In a nutshell
A grand and stately presence set in 850 acres of verdant Perthshire countryside. With 232 rooms, 14 event suites, seven bars and restaurants, three championship golf courses, and a destination spa, this five star luxury property is currently celebrating its 90th birthday. It’s played host to some major international events, including the 2005 G8 summit, 2014 Ryder Cup, and is home to the only two Michelin-starred restaurant in Scotland.
Where is it?
Mid-way between Perth and Stirling on the A9. It’s also equidistant from Edinburgh and Glasgow, one hour on the motorway from each. It lies at the very centre of Scotland, and to add to its exclusivity, it even has its own railway station.
Style and character
Designed with a French chateau in mind, the imposing facade beguiles the soft and warm interiors. Despite the great volume of space within its walls, the hotel manages to retain a sense of intimacy and accessibility. A warren of carpeted corridors guides people through the building; recognising this can at first be confusing, reception will provide you with a map at check-in.
The main building, and the oldest part, retains many of the Art Deco features from its 1924 origins, a time when it was referred to as ‘a Riviera in the Highlands’ and the ‘eighth wonder of the world’. To a younger set of eyes, this might come across as a little outdated, but is undoubtedly part of the charm that attracts so many.
The Braid House bedroom wing is a more recent addition to the building. It houses rooms with balconies overlooking the Ochil hills (the room pictured), the super-slick, Asian-inspired ESPA Spa complete with outdoor pool, the Deseo restaurant, and has an altogether more contemporary finish.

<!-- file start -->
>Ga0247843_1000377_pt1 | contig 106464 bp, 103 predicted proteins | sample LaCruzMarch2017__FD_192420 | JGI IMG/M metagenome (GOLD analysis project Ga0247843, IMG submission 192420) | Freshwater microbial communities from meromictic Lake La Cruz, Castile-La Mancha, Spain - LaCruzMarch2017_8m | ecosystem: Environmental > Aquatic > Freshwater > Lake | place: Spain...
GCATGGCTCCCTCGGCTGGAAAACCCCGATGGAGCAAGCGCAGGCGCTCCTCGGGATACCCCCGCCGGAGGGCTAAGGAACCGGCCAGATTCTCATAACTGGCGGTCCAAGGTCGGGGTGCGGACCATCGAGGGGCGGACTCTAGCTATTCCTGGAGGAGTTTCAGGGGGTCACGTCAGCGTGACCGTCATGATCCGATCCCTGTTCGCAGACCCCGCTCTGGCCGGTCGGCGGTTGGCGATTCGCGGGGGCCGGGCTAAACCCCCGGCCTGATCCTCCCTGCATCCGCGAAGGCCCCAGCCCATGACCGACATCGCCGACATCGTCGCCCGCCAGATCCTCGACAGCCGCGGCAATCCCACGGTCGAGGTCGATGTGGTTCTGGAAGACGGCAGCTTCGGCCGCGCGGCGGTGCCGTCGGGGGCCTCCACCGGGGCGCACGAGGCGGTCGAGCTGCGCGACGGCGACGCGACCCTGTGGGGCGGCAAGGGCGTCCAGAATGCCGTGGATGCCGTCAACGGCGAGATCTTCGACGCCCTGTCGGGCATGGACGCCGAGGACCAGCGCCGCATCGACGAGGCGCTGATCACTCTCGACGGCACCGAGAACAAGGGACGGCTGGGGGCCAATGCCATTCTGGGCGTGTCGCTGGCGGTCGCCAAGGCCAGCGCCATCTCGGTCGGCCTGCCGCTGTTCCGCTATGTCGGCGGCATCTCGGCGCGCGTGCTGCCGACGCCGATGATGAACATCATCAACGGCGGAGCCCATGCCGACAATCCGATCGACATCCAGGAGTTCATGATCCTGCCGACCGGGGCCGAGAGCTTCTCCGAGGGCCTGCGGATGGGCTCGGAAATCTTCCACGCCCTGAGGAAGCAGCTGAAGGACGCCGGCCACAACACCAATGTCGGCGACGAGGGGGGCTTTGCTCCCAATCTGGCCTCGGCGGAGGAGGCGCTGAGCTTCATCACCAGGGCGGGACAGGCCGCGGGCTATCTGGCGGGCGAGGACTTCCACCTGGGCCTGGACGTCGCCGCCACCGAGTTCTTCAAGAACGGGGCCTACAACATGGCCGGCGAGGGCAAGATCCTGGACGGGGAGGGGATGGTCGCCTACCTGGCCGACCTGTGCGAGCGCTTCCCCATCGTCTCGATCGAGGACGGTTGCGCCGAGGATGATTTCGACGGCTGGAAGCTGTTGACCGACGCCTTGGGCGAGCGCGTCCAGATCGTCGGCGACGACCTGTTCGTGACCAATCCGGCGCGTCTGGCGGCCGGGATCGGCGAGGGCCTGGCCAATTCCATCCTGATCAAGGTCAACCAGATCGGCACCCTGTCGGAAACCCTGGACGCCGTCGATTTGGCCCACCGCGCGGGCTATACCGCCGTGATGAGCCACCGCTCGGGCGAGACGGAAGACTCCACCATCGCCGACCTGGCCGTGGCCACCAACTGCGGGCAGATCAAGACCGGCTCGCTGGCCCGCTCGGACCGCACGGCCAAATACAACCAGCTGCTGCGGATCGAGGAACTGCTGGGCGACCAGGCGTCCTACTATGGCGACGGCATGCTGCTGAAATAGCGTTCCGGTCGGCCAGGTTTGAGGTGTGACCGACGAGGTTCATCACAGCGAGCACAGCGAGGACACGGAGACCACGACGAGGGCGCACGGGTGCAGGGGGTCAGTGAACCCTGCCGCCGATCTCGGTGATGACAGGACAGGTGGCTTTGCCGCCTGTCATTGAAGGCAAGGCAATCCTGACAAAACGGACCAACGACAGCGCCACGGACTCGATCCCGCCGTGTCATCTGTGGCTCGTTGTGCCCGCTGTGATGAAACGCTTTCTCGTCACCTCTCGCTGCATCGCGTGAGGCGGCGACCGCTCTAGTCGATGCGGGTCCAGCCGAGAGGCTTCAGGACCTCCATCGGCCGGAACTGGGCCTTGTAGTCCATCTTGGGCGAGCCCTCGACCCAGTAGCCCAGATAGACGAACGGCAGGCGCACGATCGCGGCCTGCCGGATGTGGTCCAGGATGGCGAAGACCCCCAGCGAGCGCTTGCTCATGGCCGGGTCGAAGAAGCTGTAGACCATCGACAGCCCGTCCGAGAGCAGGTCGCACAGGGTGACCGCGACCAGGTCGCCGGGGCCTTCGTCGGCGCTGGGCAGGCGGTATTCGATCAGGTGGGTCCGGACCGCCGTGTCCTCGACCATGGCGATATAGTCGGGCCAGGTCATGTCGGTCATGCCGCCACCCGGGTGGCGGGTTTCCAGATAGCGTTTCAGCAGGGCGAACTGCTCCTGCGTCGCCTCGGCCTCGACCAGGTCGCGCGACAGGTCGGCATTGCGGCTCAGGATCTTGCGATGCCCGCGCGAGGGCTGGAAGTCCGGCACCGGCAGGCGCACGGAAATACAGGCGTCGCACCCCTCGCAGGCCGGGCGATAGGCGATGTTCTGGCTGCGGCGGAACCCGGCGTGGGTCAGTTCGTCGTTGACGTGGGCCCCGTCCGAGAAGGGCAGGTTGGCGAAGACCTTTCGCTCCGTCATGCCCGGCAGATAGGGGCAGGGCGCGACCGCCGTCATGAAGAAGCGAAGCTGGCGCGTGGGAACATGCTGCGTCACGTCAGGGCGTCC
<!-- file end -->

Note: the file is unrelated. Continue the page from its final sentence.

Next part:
Rooms are plush, spacious and elegantly done, with comfy sofas, plumped up soft furnishings, and airy, modern, white-tiled bathrooms. If you’re interested in doing some real damage, suites range from mini-apartment-sized Whisky suites to the crisp and glossy ones on the fourth floor, some with sunken baths and roof terrace.
Shopping arcade It’s certainly big enough to have one, so why not. Leading off from the lobby area is a gallery of quaint shops to while away an afternoon and spend a bit of cash. You can find anything from luxury cashmere to Dunhill lighters, jewellery to deluxe whiskeys, and there’s even a hair salon and nail bar.
Wine cellar It’s not unusual for a good restaurant to have an impressive wine cellar. But it is unusual for it to host private dinners. The space, holding around 17,500 bottles, is available for anything from multi-course silver service dinners for up to 12 guests, to cocktail receptions or wine tasting events for up to 20.
Outdoor activities When surrounded by such splendid grounds, it makes sense to provide outdoor activities that make the most of it. Guests can go shooting, fishing, off-road driving, ride a horse, learn how to handle a trained gundog, or even get falconry lessons from the on-site British School of Falconry.
Green credentials They have their own biomass boiler which provides 70-80% of the hotel’s heating needs, and they achieved zero waste to landfill status in 2014. Commendable, for such a big operation.